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Speakers

The Definitive Technology D9 speaker’s sweet sound tickles your ears

Definitive Technology’s new stand-mount D9 speaker floors the Audiophiliac with its seductive performance and iconic design.

The Definitive Technology Demand Series D9 speakers.

Definitive Technology

Sumptuous is a word I've never applied to another $799 per pair bookshelf speakers, but that's exactly what the Definitive Technology Demand Series D9 sounds like to me. The sound feels like a warm hug.

The D9's crisp lines and quality feel offer no immediate clues about the speaker's sweet demeanor, but closer inspection reveals a rather unusual feature, nearly the entire top surface of the speaker hosts a 5x9 inch passive bass radiator, This rectangular driver augments the sound from a five-and-a-quarter inch mid/bass woofer which itself sports an impressive looking phase plug. Completing the driver complement there's a 1-inch annealed aluminum dome tweeter which is offset to the left or right. The cabinet, finished with six coats of black gloss paint, measures 11.7x6.5x12 inches, the two front drivers are mounted to a thick, bead-blasted aluminum baffle, and the cloth grilles are magnetically attached. The D9's impedance is rated at 8 ohms.

The D9 is the middle model of the Demand Series, there's also the smaller D7 ($499/pair), and the larger D11 ($999/pair) speakers.

Passive radiators are hardly unique to Definitive Technology designs, GoldenEar Technology, Vandersteen, and the new Elac Adante speakers have this feature too.

Listening

The D9's warm glow immediately pulled me into jazz pianist Brad Mehldau and mandolinist Chris Thile's eponymous album. Thile's vocals sounded jazzily relaxed, and Mehldau's piano, especially his left hand's chording had very decent weight and power, that's not always a given with speakers of the D9's size.  

Next up, I loved the way Yo La Tengo's "Electr-O-Pura" dense mix filled the CNET listening room, but the D9s smothered the music's dynamics a bit, so I had to crank the volume to get the speakers to light up. Next, I popped in a pair of Pioneer Elite SPEBS73-LR bookshelf speakers ($498 each) and they were livelier and more see-through transparent. The D9s were sweeter and easier to listen to with harsh-sounding recordings like Spoon's "Hot Thoughts" album. The D9's fuller bass balance also makes "Hot Thoughts" go down easy, the SPEBS73-LR's low-end is leaner, but with better definition. It had better stereo imaging focus than the D9.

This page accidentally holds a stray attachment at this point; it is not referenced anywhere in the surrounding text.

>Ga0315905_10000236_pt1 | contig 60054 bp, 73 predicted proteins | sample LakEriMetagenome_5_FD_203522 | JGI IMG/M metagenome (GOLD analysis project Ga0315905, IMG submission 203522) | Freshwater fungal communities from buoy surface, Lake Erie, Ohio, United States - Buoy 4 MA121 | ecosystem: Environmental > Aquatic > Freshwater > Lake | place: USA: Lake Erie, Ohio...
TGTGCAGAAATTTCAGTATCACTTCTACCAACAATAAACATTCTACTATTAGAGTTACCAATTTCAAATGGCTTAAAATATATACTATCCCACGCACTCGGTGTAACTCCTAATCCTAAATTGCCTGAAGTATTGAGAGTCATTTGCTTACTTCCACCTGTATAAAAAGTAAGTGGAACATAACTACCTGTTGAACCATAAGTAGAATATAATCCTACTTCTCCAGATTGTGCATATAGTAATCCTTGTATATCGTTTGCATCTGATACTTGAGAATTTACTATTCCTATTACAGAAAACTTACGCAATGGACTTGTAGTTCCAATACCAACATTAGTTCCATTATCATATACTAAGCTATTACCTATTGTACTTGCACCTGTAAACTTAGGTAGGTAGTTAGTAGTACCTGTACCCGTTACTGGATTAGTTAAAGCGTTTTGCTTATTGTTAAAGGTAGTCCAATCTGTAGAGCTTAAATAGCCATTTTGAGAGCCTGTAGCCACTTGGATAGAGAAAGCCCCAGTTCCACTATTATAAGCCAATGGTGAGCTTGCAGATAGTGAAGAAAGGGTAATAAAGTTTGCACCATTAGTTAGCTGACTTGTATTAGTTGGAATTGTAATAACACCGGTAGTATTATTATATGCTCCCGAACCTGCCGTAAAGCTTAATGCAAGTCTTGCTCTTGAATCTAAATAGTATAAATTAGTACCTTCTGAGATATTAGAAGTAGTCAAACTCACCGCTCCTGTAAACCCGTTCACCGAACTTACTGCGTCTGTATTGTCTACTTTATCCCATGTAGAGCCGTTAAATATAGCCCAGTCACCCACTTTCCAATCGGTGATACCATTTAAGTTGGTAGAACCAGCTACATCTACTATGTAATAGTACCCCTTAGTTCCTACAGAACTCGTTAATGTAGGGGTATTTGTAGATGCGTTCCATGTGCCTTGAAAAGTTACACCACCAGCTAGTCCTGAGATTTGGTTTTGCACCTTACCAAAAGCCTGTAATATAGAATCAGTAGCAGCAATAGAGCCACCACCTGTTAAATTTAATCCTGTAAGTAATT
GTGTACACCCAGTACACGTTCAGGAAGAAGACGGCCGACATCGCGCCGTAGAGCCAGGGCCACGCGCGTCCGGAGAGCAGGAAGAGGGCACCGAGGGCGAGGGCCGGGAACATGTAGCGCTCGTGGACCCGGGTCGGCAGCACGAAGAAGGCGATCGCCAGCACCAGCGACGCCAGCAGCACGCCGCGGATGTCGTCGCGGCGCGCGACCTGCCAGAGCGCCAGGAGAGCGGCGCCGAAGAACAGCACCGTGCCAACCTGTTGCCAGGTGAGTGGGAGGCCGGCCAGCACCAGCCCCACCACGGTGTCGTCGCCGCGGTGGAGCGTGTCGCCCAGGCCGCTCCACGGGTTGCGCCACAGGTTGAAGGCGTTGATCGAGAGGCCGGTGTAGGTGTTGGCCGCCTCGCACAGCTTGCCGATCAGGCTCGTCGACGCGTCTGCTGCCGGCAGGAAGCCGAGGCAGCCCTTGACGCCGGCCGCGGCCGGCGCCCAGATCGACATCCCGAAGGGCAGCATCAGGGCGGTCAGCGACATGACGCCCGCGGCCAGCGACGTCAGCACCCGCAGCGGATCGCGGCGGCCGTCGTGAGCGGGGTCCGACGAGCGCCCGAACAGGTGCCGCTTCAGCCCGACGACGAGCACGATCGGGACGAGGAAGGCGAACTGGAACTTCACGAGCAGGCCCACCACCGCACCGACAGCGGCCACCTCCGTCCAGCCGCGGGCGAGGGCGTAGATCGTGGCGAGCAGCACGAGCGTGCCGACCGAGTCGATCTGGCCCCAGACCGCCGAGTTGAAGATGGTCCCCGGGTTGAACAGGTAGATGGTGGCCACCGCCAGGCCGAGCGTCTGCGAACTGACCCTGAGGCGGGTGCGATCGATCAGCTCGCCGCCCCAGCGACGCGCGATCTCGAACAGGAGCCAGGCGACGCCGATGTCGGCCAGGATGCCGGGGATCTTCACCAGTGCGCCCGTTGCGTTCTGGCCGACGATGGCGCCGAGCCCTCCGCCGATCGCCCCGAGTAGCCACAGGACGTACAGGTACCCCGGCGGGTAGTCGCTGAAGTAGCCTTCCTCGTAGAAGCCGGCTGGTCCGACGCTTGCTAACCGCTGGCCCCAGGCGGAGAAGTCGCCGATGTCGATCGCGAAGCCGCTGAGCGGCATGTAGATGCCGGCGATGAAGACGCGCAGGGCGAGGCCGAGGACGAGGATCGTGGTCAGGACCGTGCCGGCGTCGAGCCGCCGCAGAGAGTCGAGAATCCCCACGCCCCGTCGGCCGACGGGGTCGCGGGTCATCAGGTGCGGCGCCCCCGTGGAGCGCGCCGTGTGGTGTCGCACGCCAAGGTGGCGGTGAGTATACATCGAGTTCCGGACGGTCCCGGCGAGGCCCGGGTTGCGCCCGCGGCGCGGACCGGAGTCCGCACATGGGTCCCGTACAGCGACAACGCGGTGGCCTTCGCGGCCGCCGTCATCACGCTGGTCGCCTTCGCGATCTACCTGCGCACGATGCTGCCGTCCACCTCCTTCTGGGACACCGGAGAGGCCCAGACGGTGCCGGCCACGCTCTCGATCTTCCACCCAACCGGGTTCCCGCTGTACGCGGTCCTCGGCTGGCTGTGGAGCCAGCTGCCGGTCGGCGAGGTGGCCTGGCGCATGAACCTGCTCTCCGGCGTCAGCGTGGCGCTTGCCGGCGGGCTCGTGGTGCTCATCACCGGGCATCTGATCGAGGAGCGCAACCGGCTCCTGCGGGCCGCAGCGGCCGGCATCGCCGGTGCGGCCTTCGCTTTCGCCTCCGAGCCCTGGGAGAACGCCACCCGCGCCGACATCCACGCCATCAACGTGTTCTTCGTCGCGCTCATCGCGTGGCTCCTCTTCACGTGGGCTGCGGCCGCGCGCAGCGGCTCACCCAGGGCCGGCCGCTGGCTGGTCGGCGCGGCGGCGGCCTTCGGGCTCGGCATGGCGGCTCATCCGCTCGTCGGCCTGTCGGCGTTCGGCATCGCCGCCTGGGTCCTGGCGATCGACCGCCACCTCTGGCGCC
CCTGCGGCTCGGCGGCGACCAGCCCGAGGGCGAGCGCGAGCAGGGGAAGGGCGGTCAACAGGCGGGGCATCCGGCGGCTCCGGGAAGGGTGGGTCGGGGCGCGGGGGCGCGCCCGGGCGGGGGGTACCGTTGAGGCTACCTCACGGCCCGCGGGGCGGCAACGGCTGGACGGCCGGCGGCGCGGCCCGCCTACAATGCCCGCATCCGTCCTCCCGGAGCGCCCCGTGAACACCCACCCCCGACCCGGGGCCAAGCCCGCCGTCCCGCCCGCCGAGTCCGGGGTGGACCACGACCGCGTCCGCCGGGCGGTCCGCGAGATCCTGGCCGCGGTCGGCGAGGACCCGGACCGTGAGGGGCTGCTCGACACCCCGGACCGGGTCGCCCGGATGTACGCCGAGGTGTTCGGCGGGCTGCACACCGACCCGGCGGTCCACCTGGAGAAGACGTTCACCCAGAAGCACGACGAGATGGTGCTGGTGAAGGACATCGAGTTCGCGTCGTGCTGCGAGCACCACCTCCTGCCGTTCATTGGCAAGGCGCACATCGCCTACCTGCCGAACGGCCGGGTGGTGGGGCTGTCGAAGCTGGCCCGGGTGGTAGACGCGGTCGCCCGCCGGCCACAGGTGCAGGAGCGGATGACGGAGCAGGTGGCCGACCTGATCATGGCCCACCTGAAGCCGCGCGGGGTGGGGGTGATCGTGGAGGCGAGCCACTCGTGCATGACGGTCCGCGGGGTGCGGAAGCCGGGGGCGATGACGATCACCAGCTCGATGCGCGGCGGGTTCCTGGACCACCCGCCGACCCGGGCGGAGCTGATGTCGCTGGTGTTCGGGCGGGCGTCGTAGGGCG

The D9's Laterally Offset Tweeter Assembly.

Definitive Technology

The SPEBS73-LR is a more "audiophile," higher-resolution speaker, and I love it for that, but it can be too revealing of recording flaws. The D9 is less picky about recording quality. The treble is slightly softer too, so the D9 is ideal for folks who don't like bright-sounding speakers. The D9s midrange is at its best with vocals, they had more body than what I was getting from the SPEBS73-LRs.

I like both speakers for very different reasons. The Definitive Technology Demand Series D9 was highly musical and effortless, but it was no match for the Pioneer Elite SPEBS73-LR's vivid detailing. Build quality of both is excellent, but if the speakers are going to be used in a home theater the SPEBS73-LR features a set of upward firing Dolby Atmos drivers to create height effects with Atmos encoded movies. The D9 lacks Atmos drivers, it's intended for use in stereo systems.

If only we had a speaker with the best of the D9 and the SPEBS73-LR's sounds, that speaker might make everybody happy. If I ever find that speaker I'll let you know!